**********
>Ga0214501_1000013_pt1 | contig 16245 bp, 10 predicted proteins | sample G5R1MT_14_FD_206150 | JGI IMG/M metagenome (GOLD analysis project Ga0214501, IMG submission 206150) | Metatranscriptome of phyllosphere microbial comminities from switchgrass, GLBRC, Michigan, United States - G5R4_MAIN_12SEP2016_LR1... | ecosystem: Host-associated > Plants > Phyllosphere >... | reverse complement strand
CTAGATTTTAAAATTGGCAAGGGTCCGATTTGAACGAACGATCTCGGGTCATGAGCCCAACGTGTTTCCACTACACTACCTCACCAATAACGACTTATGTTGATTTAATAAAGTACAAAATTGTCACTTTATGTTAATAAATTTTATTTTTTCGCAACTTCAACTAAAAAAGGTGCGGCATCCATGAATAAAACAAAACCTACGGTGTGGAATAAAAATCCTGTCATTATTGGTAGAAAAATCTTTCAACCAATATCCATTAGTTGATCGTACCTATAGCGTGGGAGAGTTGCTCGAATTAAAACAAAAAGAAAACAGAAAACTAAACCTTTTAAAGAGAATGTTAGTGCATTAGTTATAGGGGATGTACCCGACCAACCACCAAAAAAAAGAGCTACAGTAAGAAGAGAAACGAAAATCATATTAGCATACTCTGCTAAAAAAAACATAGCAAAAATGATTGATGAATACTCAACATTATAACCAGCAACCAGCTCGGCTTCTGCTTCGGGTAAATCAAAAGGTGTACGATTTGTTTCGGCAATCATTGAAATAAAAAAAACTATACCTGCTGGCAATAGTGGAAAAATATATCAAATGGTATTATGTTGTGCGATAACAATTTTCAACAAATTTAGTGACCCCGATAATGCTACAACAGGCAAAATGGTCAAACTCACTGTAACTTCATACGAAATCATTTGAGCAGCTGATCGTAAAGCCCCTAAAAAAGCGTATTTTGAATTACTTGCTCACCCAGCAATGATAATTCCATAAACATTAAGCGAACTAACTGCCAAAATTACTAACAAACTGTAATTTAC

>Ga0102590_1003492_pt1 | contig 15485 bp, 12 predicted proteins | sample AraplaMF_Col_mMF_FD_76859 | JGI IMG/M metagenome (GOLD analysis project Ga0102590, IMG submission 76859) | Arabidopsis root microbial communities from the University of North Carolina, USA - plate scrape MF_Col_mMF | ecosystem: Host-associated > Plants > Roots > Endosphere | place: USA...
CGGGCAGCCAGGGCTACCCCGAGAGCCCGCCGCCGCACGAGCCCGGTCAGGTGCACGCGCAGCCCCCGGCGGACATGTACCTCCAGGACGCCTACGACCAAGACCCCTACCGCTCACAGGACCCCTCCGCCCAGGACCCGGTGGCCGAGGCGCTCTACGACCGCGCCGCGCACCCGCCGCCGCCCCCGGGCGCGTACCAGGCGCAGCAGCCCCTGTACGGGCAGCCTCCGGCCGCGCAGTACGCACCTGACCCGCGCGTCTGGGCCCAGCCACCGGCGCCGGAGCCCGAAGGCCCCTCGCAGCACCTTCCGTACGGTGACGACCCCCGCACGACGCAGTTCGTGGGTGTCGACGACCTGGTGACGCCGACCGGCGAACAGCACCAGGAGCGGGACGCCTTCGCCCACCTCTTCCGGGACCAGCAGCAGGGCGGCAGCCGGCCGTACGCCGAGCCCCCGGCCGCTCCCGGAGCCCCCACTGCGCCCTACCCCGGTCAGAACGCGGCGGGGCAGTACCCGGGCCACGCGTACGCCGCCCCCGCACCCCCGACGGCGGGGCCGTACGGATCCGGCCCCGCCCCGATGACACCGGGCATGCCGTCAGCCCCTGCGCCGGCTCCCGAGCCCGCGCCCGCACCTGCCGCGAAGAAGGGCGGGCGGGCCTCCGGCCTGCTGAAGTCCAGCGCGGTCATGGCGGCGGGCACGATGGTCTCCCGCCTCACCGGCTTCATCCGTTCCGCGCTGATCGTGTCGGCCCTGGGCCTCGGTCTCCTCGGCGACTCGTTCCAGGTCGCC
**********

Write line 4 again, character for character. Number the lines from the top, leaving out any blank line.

CGGGCAGCCAGGGCTACCCCGAGAGCCCGCCGCCGCACGAGCCCGGTCAGGTGCACGCGCAGCCCCCGGCGGACATGTACCTCCAGGACGCCTACGACCAAGACCCCTACCGCTCACAGGACCCCTCCGCCCAGGACCCGGTGGCCGAGGCGCTCTACGACCGCGCCGCGCACCCGCCGCCGCCCCCGGGCGCGTACCAGGCGCAGCAGCCCCTGTACGGGCAGCCTCCGGCCGCGCAGTACGCACCTGACCCGCGCGTCTGGGCCCAGCCACCGGCGCCGGAGCCCGAAGGCCCCTCGCAGCACCTTCCGTACGGTGACGACCCCCGCACGACGCAGTTCGTGGGTGTCGACGACCTGGTGACGCCGACCGGCGAACAGCACCAGGAGCGGGACGCCTTCGCCCACCTCTTCCGGGACCAGCAGCAGGGCGGCAGCCGGCCGTACGCCGAGCCCCCGGCCGCTCCCGGAGCCCCCACTGCGCCCTACCCCGGTCAGAACGCGGCGGGGCAGTACCCGGGCCACGCGTACGCCGCCCCCGCACCCCCGACGGCGGGGCCGTACGGATCCGGCCCCGCCCCGATGACACCGGGCATGCCGTCAGCCCCTGCGCCGGCTCCCGAGCCCGCGCCCGCACCTGCCGCGAAGAAGGGCGGGCGGGCCTCCGGCCTGCTGAAGTCCAGCGCGGTCATGGCGGCGGGCACGATGGTCTCCCGCCTCACCGGCTTCATCCGTTCCGCGCTGATCGTGTCGGCCCTGGGCCTCGGTCTCCTCGGCGACTCGTTCCAGGTCGCC